As common law doctrines evolve, sometimes their rationale, and proper application, can get lost; that can be because of just one “less than thoughtful” reported appellate decision. One example is an appellate decision in the 1990s limiting the application of…
California’s “primary assumption of the risk” doctrine was first set forth in Knight v. Jewett (1992) 3 Cal.4th 296. That case involved a plaintiff’s claim for personal injuries sustained when the defendant knocked her over and stepped on her finger while they were playing touch football. At issue was how the courts should apply the traditional legal defense of assumption of the risk, in light of the comparative fault principles that had recently evolved in California jurisprudence.
In Knight, the California Supreme Court focused on legal duty: “In cases involving ‘primary assumption of risk’ – where, by virtue of the nature of the activity and the parties’ relationship to the activity, the defendant owes no legal duty to protect the plaintiff from the particular risk of harm that caused the injury – the doctrine continues to operate as a complete bar to the plaintiff’s recovery. In cases involving ‘secondary assumption of risk’ – where the defendant does owe a duty of care to plaintiff, but the plaintiff proceeds to encounter a known risk imposed by the defendant’s breach of duty— the doctrine is merged into the comparative fault scheme….” (Knight, 3 Cal.4th at pp. 314–315.) In the context of the touch football game there at issue, the court defined the “demarcation line” of legal duty as being whether the defendant’s conduct was so reckless as to be totally outside of the range of the ordinary activity involved in the sport. Knight, 3 Cal.4th at p. 320. As to those fact situations where the defendant’s conduct was within the parameters of the sport, the defendant owed no legal duty, so the plaintiff’s claim would be barred as a matter of law. Ibid.
Thus began a long ongoing judicial inquiry into a myriad of fact situations: when does the primary assumption of the risk doctrine impose a “no duty” bar to a plaintiff’s claims; and when do traditional tort principles (a finding of duty, followed by an inquiry as to breach and damages) apply?
Over the years, the courts have applied the doctrine of primary assumption of the risk as a bar primarily in the sports and recreational context. The doctrine’s judicial use in other circumstances has been limited, because courts are hesitant to impose the fatal consequences of finding no duty (i.e., barring a plaintiff’s claim without employing the analytic model of due care set out in Civil Code Section 1714, and the jurisprudence of contributory fault). Cf., Cabral v. Ralphs Grocery Co. (2011) 51 Cal.4th 764, 781 (discussing that judicial reluctance in a similar context: “In urging us to hold it owed Cabral no duty because he was injured only as a result of his own negligence, Ralphs asks us to do under the duty rubric what we would not do in the name of causation …, an invitation we should again decline.”).
Childs v. County of Santa Barbara (2004) 115 Cal.App.4th 64, 69-70 is one of many cases noting the doctrine’s usual application in the sports and recreational context, so as to assure the integrity of the sport: “The doctrine of primary assumption of risk is applied to certain sports or sports-related recreational activities where ‘conditions or conduct that otherwise might be viewed as dangerous often are an integral part of the sport itself’ and their removal would alter the nature of the sport. The overriding consideration in the application of primary assumption of risk is to avoid imposing a duty which might chill vigorous participation in the implicated activity and thereby alter its fundamental nature.”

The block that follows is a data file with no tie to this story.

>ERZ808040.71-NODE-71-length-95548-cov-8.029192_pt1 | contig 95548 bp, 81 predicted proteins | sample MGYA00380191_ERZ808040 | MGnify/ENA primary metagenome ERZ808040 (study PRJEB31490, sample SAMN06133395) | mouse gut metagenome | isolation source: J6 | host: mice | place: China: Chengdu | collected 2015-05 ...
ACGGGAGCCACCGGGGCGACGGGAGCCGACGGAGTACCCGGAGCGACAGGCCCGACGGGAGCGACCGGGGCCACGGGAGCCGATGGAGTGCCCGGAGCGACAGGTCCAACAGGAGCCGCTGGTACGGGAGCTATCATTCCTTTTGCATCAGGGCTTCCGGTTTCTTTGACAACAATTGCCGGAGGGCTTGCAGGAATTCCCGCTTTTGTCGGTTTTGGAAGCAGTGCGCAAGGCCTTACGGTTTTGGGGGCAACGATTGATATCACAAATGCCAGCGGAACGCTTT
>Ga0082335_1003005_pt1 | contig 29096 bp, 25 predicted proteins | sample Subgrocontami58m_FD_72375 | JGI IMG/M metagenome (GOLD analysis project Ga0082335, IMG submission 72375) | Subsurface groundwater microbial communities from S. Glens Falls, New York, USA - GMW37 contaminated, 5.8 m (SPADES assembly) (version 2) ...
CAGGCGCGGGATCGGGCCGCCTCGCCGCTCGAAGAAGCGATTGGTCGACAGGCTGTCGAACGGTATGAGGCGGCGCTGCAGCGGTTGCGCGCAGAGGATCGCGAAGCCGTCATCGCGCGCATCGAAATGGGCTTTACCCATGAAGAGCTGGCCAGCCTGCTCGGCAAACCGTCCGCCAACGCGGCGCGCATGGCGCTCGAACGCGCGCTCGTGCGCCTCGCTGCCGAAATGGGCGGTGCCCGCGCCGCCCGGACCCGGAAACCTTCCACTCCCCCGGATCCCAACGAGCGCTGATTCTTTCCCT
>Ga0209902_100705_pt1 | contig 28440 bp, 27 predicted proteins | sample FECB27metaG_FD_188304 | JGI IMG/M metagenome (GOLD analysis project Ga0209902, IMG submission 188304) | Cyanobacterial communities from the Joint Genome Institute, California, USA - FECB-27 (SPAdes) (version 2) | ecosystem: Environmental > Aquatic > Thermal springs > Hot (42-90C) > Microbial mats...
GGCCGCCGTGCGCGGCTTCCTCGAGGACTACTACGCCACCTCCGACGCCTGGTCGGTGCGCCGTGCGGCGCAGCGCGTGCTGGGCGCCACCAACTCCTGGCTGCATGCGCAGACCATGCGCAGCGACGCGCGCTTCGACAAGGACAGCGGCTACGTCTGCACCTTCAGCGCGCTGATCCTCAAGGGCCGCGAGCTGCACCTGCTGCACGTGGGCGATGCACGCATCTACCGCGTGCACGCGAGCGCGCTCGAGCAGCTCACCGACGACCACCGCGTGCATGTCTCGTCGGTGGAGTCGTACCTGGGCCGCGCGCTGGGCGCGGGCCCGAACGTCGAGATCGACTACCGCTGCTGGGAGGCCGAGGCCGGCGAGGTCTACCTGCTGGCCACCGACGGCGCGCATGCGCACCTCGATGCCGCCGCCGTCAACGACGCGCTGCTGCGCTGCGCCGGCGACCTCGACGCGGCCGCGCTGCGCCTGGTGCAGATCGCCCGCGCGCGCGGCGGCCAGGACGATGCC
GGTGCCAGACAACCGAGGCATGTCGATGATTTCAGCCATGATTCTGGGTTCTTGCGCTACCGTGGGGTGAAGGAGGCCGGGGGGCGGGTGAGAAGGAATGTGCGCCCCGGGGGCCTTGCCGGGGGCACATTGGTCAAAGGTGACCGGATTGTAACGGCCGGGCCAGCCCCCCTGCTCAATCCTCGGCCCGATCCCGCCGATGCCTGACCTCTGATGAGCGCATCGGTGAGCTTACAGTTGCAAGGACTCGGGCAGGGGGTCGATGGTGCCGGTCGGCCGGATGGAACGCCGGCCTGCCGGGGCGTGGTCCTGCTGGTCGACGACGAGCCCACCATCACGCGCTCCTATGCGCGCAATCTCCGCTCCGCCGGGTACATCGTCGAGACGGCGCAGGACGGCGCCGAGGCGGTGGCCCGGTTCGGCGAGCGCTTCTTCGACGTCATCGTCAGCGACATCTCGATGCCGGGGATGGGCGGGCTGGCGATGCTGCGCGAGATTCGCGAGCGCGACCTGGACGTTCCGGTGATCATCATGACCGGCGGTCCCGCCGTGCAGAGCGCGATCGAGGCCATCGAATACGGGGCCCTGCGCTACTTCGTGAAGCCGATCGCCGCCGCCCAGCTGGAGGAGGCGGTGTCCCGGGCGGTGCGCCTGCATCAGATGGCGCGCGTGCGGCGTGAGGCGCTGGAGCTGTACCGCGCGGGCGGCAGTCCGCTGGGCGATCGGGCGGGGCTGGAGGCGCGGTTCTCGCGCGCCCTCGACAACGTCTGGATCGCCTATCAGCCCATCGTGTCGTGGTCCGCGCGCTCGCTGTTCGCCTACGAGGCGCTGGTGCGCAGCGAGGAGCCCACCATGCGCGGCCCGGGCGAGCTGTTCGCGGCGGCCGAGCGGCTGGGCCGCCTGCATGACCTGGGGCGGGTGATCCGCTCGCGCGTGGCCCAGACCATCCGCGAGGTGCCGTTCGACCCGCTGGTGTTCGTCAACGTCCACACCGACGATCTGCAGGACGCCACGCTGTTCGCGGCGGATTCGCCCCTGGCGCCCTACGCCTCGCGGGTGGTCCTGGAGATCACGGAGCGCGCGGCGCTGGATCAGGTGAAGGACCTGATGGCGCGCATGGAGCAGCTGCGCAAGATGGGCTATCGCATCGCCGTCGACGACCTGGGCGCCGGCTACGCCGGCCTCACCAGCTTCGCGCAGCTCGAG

Indeed, over the years the doctrine has been applied to bar a plaintiff’s injury claim in numerous sports and recreational contexts. Illustrative is American Golf Corp. v. Superior Court (2000) 79 Cal.App.4th 30, where a golfer was struck by a ball hit by another player: his personal injury action against the golf course for negligent design and placement of the yardage marker was held barred by the primary assumption of the risk doctrine because “errant shots are an inherent risk of golf.” See also, Ford v. Gouin (1992) 3 Cal.4th 339, decided along with Knight, where an allegedly negligent water skier was sued by an injured plaintiff, who was a co-participant in that activity; held, the defendant could be liable only if he intentionally injured plaintiff or engaged in conduct that was so reckless that it was totally outside the range of the ordinary activities involved in the sport. See also, as to the activity of recreational horseback riding, Levinson v. Owens (2009) 176 Cal.App.4th 1534, 1545, as modified on denial of reh’g (Sept. 25, 2009): “The rider generally assumes the risk of injury inherent in the sport.” See also, as to figure skating, Staten v. Superior Court (1996) 45 Cal.App.4th 1628, 1634: “…collisions with other skaters in group skating sessions, and the injuries that may result therefrom, are inherent risks of the sport of figure skating.” These are but four of many published cases that apply the doctrine as a bar to a plaintiff’s claims arising from a wide swath of sports and recreation activities.
The doctrine has been applied in more unique factual circumstances as well. In Beninati v. Black Rock City, LLC (2009) 175 Cal.App.4th 650, 658, plaintiff sustained a burn injury while ceremonially and recreationally approaching a burning structure at the “Burning Man” festival. The court imposed the doctrine to bar his claim against the entity that organized the event.